It has been a great blessing to teach through 1 Corinthians this year in Sunday morning Bible Study at my church in Dallas, TX. This past Sunday I taught on chapter 11:2-16, the passage on “headship” and “head coverings” in the church. In my preparation for teaching, it became abundantly clear that the interpretation of this passage has caused no little controversy among commentators—most of them struggling to reconcile Paul’s apparent patriarchal language with a gospel that they think affirms the current culture’s flattening out of gender distinctions (cf. Galatians 3:28).
In order to resolve this tension, commentators tend to interpret Paul’s language non-patriarchally (i.e. head in v. 3 means “source” not “authority”), thereby removing the clash with texts like Galatians 3:28 and with a culture that is manifestly moving to obliterate gender roles. The unhappy result of such an approach has been the defanging of Paul’s patriarchal vision of the Gospel (for more on patriarchy as Gospel click here). To my mind, this kind of exegesis represents more a caving in to feminist cultural pressure than a faithful exposition of the clear meaning of Paul’s words.
Any honest appraisal of 1 Corinthians 11:2-16 will require both teacher and students to confront the patriarchal implications of verses 3 and 7-9. Such implications cannot be explained away by some technical move, such as translating kephalē as “source,” rather than “head,” because the patriarchal assumptions are imbedded in the structure of Paul’s argument (p. 192).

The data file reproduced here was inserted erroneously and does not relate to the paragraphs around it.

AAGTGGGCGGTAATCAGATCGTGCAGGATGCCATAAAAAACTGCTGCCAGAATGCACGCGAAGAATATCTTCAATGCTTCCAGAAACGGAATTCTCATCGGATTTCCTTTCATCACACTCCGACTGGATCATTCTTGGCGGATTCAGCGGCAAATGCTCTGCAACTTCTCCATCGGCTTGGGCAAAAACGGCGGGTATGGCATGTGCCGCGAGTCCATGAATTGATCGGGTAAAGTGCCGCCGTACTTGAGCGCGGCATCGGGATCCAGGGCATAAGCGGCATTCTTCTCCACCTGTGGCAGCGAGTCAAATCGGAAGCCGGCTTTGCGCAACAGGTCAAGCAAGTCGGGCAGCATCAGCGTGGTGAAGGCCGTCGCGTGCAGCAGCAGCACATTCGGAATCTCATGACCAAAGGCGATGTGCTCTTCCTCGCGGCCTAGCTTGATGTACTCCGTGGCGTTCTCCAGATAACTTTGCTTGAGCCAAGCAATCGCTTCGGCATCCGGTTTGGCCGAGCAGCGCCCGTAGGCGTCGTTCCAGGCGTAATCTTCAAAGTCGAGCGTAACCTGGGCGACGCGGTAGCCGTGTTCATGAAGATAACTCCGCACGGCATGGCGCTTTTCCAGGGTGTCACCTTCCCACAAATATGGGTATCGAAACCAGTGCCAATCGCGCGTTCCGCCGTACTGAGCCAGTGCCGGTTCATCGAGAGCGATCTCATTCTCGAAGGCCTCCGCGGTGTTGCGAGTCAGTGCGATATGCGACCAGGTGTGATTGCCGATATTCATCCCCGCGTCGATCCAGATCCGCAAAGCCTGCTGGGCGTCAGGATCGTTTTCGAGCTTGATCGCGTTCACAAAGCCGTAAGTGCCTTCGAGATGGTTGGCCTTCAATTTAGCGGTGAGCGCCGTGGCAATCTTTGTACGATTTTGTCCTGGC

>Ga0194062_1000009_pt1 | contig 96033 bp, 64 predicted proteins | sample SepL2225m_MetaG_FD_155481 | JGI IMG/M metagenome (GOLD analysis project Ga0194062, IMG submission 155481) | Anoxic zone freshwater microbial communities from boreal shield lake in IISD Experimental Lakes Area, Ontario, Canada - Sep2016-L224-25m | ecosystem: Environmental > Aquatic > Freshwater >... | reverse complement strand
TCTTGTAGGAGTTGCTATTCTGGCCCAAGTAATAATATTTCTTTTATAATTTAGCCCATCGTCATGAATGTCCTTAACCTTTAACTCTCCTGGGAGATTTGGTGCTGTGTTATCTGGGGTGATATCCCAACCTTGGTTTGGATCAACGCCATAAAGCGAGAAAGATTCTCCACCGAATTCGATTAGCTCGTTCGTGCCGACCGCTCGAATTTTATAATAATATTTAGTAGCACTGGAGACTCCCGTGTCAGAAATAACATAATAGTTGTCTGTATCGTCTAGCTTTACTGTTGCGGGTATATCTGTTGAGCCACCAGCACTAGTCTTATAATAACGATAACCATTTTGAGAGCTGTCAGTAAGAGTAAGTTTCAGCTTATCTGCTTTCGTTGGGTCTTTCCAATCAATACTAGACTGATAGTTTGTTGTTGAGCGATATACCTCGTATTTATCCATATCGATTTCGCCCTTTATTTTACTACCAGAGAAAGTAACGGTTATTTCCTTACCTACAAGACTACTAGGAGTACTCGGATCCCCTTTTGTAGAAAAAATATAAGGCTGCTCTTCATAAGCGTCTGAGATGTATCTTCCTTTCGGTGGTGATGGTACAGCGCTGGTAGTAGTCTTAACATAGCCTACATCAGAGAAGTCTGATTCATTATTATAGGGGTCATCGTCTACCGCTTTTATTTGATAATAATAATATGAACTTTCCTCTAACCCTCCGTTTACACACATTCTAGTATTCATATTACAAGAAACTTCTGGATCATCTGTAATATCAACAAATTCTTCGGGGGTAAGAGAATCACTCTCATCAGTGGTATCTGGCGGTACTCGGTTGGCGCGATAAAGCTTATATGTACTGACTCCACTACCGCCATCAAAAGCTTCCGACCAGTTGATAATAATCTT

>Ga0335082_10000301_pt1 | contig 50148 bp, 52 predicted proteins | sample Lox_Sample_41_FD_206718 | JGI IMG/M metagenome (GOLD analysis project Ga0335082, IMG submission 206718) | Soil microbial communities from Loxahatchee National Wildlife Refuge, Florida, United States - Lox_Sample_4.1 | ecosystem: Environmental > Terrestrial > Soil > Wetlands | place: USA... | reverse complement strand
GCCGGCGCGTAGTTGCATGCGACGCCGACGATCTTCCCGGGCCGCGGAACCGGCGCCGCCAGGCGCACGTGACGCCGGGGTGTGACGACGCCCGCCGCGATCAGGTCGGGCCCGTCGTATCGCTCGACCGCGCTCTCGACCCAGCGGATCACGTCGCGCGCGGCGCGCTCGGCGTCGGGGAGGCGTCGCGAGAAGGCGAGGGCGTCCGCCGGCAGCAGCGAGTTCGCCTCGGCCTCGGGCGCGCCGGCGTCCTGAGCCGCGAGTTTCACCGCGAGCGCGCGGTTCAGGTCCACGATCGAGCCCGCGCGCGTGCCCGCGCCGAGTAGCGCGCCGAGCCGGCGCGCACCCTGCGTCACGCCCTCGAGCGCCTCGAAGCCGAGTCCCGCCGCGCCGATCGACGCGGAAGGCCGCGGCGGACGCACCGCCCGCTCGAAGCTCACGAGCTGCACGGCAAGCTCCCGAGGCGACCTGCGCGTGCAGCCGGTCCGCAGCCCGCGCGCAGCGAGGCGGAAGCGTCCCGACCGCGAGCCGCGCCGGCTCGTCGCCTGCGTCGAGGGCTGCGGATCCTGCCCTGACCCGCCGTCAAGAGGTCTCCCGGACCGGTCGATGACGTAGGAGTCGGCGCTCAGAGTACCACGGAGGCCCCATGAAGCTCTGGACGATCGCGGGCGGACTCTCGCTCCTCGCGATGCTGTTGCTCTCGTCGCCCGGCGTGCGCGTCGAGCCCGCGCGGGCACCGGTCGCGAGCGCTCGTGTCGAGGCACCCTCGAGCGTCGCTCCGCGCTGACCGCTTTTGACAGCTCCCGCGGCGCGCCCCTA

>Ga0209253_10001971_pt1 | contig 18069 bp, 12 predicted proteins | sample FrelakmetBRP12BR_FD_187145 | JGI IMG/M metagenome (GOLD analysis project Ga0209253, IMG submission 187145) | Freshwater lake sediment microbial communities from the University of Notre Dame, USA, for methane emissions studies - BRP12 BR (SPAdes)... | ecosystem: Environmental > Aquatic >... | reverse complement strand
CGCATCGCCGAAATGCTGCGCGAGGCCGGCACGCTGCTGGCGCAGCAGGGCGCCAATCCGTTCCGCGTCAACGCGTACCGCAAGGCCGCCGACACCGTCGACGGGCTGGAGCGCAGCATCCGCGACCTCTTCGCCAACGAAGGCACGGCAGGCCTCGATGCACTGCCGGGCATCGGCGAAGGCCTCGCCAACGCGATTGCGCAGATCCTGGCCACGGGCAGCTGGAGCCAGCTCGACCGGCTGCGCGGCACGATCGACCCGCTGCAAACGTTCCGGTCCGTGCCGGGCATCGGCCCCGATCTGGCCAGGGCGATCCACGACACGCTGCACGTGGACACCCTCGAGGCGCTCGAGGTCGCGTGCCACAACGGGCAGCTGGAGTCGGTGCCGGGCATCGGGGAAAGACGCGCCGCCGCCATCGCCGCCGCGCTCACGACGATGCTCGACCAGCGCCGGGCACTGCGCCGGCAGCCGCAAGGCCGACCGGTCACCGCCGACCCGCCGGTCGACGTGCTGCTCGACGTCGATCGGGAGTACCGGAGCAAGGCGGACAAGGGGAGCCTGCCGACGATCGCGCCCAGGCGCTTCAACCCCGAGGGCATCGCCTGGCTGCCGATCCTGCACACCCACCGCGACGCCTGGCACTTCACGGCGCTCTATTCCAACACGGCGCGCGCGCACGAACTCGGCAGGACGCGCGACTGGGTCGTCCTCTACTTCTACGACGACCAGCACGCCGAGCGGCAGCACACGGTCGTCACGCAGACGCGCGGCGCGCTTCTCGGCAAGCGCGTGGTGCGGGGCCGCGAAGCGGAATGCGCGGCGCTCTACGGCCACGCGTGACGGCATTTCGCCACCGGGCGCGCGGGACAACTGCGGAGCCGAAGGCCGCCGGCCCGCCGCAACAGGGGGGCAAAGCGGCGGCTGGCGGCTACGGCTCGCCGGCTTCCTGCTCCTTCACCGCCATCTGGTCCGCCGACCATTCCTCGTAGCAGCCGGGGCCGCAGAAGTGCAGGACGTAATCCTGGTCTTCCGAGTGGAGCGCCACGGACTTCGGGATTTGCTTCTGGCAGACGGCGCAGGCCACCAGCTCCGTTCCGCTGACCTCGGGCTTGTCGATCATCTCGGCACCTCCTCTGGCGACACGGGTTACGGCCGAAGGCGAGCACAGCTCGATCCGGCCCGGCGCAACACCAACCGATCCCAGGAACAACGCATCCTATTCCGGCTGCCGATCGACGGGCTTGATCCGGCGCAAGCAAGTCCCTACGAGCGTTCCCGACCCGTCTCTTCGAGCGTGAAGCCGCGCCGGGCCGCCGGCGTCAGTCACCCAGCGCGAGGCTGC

I really do appreciate Hays’s willingness to let Paul’s voice be heard. There is no attempt here to bend Paul’s teaching to conform it to feminist, anti-patriarchal sensibilities. This is remarkable given that Hays is himself an egalitarian when it comes to the role of women in the life of the church (see review of Hays’s Moral Vision of the New Testament).
Yet not everything that Hays argues in his commentary is helpful. Although he recognizes that patriarchy is “imbedded” in Paul’s teaching, he ultimately rejects Paul’s teaching in favor of egalitarianism. Hays thinks that Paul has misinterpreted the creation accounts in Genesis and thus that Paul is in error in what he argues in 1 Corinthians 11:3ff. Hays writes,
There are various possible approaches to this problem . . . we must reconsider how the doctrine of creation might lead us to conclusions about the relation between male and female that are not precisely the same as Paul’s (p. 192).
So Hays is an intellectually honest egalitarian in his willingness to interpret Paul’s meaning on Paul’s own patriarchal terms. Hays is also intellectually honest in acknowledging that Paul’s view is in conflict with Hays’s own egalitarian view.
Yet, I think Hays’s analysis represents what’s at the heart of the evangelical gender debates: whether to accept the Bible’s teaching on its own terms and to submit to its teaching even when it is radically counter-cultural. While Hays is willing to read this text on Paul’s terms, he is not willing to let Paul’s patriarchal vision have any authoritative weight over the Christian’s conscience.
While I appreciate Hays’s willingness to let Paul’s voice be heard, the implicit compromise of biblical authority makes his solution untenable for the Christian who wishes “to live on every word that proceeds from the mouth of God” (Matthew 4:4).